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Defying gravity in London

| Art, Culture, Free events | 16/07/2013

Leandro Erlich, Dalston House
Leandro Erlich, Dalston House

Have you always admired Man on a Wire without quite having the stomach for this kind of endeavour? If you are in for something a little less life threatening, the Argentinean artist Leandro Erlich has made possible for you to safely defy gravity. You have until August 4th, 2013 to levitate at Dalston House.

Born in Buenos Aires in 1973, Leandro Erlich has gained notoriety thanks to the Swimming Pool, an installation that was exhibited at the Venice Biennale in 2001. His work is often made out of architectural components at human scale. The participants are invited to experience surroundings with a twist.

Dalston House, commissioned by the Barbican, is therefore in line with Erlich’s practice.

Located on a vacant lot on Ashwin Street, a stone’s throw from Dalston Kingsland station, Erlich designed and decorated a façade to resemble the houses that previously stood on the block. It lies horizontally with mirrors positioned overhead at a 45 degrees angle. The illusion is created: visitors seem to be hanging from the roof, suspended from the windows…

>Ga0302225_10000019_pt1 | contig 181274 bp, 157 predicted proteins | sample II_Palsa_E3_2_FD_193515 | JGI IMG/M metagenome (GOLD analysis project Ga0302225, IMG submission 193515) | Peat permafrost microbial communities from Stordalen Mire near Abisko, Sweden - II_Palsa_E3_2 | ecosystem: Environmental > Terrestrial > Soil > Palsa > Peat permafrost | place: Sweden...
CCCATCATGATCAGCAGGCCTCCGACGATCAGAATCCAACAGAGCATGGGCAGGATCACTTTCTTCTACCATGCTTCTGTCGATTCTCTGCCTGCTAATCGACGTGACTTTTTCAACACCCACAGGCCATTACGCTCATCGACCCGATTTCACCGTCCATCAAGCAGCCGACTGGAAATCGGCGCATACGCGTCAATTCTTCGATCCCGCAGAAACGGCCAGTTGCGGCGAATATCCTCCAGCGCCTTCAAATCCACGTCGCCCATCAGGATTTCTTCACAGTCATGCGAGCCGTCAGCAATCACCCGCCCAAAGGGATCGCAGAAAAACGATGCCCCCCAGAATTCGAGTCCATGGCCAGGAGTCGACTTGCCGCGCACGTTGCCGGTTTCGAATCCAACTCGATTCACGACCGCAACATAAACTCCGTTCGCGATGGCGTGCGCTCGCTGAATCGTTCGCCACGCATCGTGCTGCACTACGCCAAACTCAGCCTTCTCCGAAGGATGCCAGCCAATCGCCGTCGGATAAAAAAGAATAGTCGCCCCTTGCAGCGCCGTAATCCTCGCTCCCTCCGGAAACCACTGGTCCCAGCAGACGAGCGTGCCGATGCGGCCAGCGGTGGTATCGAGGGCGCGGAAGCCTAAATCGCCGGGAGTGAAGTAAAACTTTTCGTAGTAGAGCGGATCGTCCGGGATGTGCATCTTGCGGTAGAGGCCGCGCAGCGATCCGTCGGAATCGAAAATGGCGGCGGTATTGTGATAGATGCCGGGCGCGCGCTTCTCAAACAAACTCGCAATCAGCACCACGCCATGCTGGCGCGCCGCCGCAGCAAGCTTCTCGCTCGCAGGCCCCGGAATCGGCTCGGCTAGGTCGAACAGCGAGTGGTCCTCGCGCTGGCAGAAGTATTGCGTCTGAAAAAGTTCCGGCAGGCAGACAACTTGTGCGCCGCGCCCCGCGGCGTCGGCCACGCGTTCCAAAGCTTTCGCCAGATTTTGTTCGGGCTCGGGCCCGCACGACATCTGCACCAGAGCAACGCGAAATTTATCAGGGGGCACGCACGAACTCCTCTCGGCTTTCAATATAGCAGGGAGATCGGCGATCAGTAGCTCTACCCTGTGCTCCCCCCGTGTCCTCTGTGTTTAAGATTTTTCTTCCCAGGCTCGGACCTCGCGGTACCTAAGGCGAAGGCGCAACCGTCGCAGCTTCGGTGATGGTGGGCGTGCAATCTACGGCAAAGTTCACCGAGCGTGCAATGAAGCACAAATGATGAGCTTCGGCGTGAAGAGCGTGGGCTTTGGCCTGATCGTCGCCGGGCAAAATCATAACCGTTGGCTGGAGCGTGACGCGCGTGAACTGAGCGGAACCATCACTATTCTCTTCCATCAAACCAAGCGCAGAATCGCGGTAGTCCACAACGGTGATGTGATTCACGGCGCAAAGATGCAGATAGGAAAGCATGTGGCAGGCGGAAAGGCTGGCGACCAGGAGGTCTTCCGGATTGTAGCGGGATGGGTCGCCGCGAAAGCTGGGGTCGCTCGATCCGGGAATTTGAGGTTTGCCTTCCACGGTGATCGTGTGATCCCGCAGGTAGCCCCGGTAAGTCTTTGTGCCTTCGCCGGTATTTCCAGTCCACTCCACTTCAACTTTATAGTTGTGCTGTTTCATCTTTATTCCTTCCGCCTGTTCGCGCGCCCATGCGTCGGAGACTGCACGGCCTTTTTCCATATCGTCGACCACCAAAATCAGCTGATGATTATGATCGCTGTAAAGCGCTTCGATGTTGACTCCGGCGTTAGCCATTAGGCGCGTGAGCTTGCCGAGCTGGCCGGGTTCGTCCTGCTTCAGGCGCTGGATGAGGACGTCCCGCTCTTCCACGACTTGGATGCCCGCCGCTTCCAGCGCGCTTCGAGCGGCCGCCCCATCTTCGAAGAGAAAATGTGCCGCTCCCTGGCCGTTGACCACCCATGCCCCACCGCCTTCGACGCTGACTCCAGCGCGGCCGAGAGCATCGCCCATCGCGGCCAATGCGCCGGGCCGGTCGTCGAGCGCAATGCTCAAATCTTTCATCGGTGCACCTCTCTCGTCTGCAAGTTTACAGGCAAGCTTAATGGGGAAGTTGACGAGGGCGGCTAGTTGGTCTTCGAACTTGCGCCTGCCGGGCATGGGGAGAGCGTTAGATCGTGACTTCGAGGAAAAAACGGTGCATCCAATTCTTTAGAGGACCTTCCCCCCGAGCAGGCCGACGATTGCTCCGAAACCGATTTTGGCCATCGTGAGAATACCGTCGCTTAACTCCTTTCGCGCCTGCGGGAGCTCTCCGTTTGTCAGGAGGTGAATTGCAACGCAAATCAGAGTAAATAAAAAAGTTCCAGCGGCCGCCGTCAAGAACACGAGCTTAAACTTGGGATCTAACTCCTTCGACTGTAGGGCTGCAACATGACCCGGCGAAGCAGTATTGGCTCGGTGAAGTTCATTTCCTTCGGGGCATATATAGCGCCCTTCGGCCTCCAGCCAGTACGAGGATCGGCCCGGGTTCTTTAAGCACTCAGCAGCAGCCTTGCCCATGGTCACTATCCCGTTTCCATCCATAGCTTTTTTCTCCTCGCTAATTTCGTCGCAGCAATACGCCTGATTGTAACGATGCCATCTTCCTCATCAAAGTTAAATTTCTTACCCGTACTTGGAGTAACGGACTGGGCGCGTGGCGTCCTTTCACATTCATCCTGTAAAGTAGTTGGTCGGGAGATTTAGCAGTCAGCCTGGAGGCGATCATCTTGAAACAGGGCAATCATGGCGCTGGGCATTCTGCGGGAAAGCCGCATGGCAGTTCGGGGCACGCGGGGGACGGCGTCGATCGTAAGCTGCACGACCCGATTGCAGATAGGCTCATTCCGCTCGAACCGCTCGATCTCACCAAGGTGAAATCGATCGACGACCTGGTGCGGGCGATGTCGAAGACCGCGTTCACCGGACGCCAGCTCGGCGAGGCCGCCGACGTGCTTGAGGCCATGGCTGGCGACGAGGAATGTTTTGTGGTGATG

The installation is a highly interactive and refreshing experience. People are queuing with all sorts of cameras in hands eager to take a souvenir home.

The illusion gives however an ephemeral sense of discomfort. For a flittering moment, there is the physical uneasiness at the idea of hanging from a rooftop. The type of home that has been chosen by the artist is also disconcerting. It is a Victorian terraced house, a typical London family home. Stepping on it in order to hang off from it forces the participants to question their relation to their surroundings.

Dalston House is therefore a humorous and seemingly lighthearted installation and an experience not to miss.

For more information, visit the Barbican’s website.

Text and images Reine Okuliar (

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